Using Public Health Solutions to Measure the Health Impacts of Conflict and End War
We advocate for using public health data and methodologies to prevent and protect health systems from the violence and collateral health damage caused by war and conflict.
HAI works in post-conflict areas, and we have witnessed the devastation that war and armed conflict have on health systems and the health of communities. In addition to helping governments rebuild health systems, from hospitals to health workforce, we also recognize the need to highlight the harmful effects of war on health and develop better ways of responding to — or better yet, preventing — conflict situations. The powerful tools of public health, including robust research methodologies and dissemination of results, are essential to documenting and advocating for policy change to improve lives.
War causes injury and death directly; by some estimates, armed conflict resulted in 1 to 1.5 million deaths per year in the 20th century. That’s about the same number of annual deaths from AIDS or tuberculosis, but more deaths than caused by malaria each year. The health costs of war are not only limited to treatment needed for victims and veterans of war; they are also felt in the diversion of financial resources away from health, education, and social sectors towards ministries of defense to fund military action.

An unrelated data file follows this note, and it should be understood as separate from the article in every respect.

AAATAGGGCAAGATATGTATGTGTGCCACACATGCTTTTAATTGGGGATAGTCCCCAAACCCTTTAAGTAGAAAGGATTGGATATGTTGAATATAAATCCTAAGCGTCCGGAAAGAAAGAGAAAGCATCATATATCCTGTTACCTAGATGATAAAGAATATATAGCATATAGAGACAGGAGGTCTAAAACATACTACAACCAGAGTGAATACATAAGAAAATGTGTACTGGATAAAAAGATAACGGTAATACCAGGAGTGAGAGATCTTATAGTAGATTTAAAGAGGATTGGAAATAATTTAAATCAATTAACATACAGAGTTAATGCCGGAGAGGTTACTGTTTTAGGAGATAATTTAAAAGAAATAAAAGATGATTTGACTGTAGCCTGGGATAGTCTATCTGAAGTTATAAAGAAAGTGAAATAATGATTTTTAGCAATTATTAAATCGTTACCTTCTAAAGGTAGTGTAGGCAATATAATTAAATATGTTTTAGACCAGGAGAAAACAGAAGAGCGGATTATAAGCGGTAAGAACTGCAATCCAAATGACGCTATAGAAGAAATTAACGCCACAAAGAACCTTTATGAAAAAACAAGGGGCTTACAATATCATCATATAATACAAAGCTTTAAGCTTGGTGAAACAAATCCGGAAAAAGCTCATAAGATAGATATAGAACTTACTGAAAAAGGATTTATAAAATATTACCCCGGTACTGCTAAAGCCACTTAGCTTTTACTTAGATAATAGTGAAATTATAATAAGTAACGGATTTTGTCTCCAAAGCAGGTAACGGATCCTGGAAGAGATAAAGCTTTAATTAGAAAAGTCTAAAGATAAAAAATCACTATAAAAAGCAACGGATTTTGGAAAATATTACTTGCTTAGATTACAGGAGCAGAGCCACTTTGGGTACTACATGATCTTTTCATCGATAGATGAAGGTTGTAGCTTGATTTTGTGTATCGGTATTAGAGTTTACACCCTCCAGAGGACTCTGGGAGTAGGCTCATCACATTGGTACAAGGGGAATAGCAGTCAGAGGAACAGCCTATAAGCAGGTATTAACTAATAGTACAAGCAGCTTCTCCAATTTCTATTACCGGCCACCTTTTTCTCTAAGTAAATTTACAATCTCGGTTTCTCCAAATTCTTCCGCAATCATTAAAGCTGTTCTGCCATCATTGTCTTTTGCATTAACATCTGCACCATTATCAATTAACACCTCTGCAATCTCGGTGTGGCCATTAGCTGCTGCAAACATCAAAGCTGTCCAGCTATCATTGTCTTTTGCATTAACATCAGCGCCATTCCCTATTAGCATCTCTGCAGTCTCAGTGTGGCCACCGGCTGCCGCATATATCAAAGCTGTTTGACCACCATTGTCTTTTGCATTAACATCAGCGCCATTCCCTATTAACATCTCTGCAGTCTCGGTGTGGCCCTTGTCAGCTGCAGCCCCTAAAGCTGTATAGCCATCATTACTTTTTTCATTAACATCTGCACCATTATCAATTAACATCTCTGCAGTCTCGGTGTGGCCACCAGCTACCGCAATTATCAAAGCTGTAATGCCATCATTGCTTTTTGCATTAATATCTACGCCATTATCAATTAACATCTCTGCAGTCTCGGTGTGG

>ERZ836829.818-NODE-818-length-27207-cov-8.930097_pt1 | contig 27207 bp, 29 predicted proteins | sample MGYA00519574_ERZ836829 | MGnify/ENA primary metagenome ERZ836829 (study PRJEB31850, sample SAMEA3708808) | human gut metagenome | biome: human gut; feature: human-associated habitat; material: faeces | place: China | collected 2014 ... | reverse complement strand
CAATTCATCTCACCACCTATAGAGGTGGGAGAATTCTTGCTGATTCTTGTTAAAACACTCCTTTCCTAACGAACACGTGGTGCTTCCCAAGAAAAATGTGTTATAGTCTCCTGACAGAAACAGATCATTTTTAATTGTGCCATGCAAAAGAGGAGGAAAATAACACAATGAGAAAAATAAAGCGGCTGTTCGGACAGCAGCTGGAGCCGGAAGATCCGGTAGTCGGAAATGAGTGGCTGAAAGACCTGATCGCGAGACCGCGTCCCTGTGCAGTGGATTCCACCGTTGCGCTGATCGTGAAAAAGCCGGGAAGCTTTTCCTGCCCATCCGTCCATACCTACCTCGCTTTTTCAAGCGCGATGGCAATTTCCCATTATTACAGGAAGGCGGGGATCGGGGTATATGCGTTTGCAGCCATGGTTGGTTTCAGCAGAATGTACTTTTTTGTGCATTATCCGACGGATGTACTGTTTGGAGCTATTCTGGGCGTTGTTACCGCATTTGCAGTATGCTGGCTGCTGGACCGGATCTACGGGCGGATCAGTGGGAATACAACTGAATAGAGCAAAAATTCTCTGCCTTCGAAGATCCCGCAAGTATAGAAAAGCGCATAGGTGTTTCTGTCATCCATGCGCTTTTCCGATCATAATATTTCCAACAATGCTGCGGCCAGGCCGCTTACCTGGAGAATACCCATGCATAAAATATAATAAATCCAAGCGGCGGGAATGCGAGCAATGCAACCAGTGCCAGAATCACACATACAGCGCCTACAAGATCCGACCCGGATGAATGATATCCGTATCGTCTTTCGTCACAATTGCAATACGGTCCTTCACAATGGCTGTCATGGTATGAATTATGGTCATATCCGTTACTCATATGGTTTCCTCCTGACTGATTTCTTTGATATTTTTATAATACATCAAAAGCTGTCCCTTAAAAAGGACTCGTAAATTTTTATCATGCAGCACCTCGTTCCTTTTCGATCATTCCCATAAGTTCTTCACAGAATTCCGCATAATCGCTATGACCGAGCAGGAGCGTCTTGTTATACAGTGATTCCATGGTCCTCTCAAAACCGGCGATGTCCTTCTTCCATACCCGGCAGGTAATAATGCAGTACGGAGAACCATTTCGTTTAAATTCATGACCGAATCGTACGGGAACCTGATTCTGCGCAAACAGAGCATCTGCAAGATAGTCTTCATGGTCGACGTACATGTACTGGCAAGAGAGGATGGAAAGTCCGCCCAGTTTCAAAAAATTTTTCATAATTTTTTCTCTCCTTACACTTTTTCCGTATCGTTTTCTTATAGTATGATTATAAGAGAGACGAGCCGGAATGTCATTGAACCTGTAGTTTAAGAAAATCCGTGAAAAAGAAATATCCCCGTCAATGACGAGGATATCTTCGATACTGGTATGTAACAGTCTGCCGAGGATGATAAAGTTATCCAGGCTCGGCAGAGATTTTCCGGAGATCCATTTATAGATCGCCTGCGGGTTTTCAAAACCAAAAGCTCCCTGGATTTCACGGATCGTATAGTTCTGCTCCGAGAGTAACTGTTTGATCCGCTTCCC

Armed conflict also destroys hospitals, water and sanitation systems and drives health workers away from combat zones. Countries emerging from conflict are often faced with rebuilding an entire health system, with few resources at a time of great need.
HAI supports efforts to research, document and illustrate the impact of war on health. We support the work of academics studying the effects of war and seek to share results with the broader community. We also look for ways to contribute to the body of knowledge about rebuilding health systems after conflict.
Is the estimated number of excess Iraqi deaths between 2003 and 2011 attributable to the Iraq War, according to the University Collaborative Iraq Mortality Study, led by HAI’s Dr. Amy Hagopian.
Too often, the reported death counts from war and conflict settings are limited to violent deaths. The collaborative, however, found that about a third of deaths were attributable to the indirect impacts of war—i.e. from failures of health, sanitation, transportation, communication, and other systems. These very real deaths are included in the estimate above, the first of its kind.
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|Health Alliance International Acts to Protect Syrian Health Workers||UW DGH News, 2020|
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